Serenissima ▼


By Dominique Ehrhard assisted byDuccio Vitale 1996

Board game for 2-4 players.

This game recalls the time in the Renaissance when powerful port cities were dominating the trade in the Mediterranean. The word ‘Serenissima' is an old name for Venice.

The pretty board shows the Mediterranean, divided into sectors, and the ports around it. The land in this game is irrelevant. There are four main ports: Venice, Genoa, Valencia, and Istanbul, and these have six spaces for commodity markers. There are then medium-sized ports with four spaces, and small ports with two. The four main ports are the player ports. In a two-player game, Venice and Genoa are used, and in a three-player game, Valencia joins in. Each port has a colour, which corresponds to one of the seven commodities: cloth, spice, iron, timber, gold, gems, and wine. That is the commodity which can be bought from that port.

At the start of the game, each player has two ships, and a starting fund of money. Each turn, the players bid money to establish the playing order, then they buy commodities, recruit sailors, load up their ships, move ships, resolve any fighting, then any ports that changed hands are claimed, and then everyone sells things and gets rich.

The plastic ships, with their little flags, the little forts, and the map are pretty. The cardboard money is quite nice, and in general the physical production of the game is good. The rules are simple enough and clear, and each player gets a useful rules summary, which covers most things.

The representation of time and trade is quite abstract. In the game, a single ship sails to a port, lands a sailor to claim a neutral port, and sells for example one wine marker to that port. Once that marker is there, no more wine can ever be sold to that port. Although the rules do not state this, I think that it is better not to think of the wine marker as representing a single cargo from a single ship, but instead the establishment of a wine trade with that port.

At the end of the game, the winner is the player with the most points. Points are scored for ownership of ports, and ports whose commodity spaces (‘warehouses') are all full are worth a lot more. Points are also gained for ducats in the treasury (unspent money), still having a capital, and there is a bonus of ten points for having a full warehouse in your own capital. I have never seen this bonus achieved. It is almost impossible, because it requires a player to get one of every single type of commodity (other than the one his capital produces) shipped back to his capital, and the game does not have many turns, and there is almost always at least one commodity which another player has a monopoly on (meaning he can charge very high prices for it).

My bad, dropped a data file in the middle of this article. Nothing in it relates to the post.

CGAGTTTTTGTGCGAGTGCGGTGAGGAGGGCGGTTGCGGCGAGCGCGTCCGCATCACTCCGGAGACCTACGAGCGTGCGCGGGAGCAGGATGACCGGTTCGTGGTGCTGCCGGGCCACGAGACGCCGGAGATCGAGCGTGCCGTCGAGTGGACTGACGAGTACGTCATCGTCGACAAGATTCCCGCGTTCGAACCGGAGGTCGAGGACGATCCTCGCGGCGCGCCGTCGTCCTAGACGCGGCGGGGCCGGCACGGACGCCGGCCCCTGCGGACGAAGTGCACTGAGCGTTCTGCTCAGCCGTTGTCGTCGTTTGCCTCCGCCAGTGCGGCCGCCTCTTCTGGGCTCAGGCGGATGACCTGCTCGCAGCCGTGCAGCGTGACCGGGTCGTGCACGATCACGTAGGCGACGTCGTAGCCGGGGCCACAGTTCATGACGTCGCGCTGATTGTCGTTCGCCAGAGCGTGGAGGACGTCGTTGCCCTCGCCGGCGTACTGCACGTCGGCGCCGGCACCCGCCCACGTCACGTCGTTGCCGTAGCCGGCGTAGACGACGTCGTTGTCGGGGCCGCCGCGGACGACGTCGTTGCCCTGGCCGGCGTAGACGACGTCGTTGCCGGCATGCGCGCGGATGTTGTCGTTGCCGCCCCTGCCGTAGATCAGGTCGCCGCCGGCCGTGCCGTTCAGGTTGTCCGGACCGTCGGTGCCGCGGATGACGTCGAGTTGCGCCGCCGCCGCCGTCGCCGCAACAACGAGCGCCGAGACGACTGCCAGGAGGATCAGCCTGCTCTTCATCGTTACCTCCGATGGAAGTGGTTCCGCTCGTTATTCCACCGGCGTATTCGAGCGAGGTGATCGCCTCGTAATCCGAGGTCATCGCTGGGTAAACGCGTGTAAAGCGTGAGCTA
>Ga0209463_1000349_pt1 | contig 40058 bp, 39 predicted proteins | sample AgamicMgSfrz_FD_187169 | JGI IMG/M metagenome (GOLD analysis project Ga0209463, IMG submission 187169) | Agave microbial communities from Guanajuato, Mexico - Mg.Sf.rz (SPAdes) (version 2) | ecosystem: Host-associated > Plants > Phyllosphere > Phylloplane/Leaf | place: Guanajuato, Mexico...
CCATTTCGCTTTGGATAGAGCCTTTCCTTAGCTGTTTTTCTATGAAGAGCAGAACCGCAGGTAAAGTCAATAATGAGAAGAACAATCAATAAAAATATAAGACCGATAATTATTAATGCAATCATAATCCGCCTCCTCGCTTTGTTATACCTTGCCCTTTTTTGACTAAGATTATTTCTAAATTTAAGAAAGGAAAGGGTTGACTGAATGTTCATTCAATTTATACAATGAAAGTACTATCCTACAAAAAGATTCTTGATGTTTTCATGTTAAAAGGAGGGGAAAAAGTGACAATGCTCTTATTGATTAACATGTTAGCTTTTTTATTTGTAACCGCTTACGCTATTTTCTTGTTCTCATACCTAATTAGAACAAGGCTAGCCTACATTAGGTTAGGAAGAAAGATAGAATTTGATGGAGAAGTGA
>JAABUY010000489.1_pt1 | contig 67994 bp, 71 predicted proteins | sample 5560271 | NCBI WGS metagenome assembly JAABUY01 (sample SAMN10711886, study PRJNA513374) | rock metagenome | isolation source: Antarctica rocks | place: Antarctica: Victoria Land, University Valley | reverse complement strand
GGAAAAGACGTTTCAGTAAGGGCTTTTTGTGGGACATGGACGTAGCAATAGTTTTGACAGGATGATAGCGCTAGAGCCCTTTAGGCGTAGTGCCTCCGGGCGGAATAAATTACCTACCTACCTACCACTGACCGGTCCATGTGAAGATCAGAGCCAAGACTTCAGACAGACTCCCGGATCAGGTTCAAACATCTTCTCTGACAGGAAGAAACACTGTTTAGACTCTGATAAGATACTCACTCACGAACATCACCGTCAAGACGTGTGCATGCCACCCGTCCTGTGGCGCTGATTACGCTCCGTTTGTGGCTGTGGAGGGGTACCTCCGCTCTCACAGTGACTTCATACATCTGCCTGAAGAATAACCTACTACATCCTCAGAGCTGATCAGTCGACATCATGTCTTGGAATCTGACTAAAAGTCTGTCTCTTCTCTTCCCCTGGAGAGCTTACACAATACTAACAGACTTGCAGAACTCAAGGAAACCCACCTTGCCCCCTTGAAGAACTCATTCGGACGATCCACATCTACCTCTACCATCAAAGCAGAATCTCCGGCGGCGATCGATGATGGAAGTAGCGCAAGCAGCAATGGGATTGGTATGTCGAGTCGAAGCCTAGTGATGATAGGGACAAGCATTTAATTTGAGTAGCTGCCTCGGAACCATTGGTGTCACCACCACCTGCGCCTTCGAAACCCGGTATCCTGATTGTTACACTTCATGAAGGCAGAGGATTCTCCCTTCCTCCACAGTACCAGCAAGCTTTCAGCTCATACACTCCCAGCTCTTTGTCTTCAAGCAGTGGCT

The game is largely about the balance between aggression and peaceful trade. A ship can have lots of sailors on it, in which case it moves very fast and is powerful in a fight, but when it gets somewhere, it has nothing to trade. One vital rule is that the number of sailors recruited at a port in a turn can never be greater than the number of commodities in the port's warehouse. This means that if a ship with sailors but no trade goods goes to a neutral port and takes it, then lands men to defend the port, it is then very vulnerable, because it cannot recruit any men to recrew the ship. The ship, with fewer crew on board, will now also be slower and perhaps unable to make it back in one turn to its mother port, and every voyage made with no trading is a waste. With four players, the game only lasts eight turns.

Every turn, players have to worry about leaving themselves vulnerable to attack. If a player is very aggressive, he will probably not win the game, because fighting is very costly, and all the time he is fighting, he is not trading, and trading is the way to make money. However, if he is naïve and does nothing to defend himself, his rivals can do him great harm. It is possible to lose one's capital port, and this is crippling. Not only does it lose ten points at the end of the game, but also 300 ducats every turn is paid to every player still having his capital. Ships lost to combat can be taken over, and a ship carrying a sought-after commodity may be attacked in preference to a peaceful trading voyage to get that commodity.

Timber and iron are quite common, and these are needed to build new ships. Early on in the game it is vital to get a port with both of these commodities represented, in order to expand or replace a fleet. Gems are to be bought at only one port, and so it is easy to get a lucrative monopoly of gems. Spices are rare (just two ports in the east), as is gold (again, just two ports). The game often starts with a race to the gold ports. Gold is especially important because gold and wood are needed to fortify a port.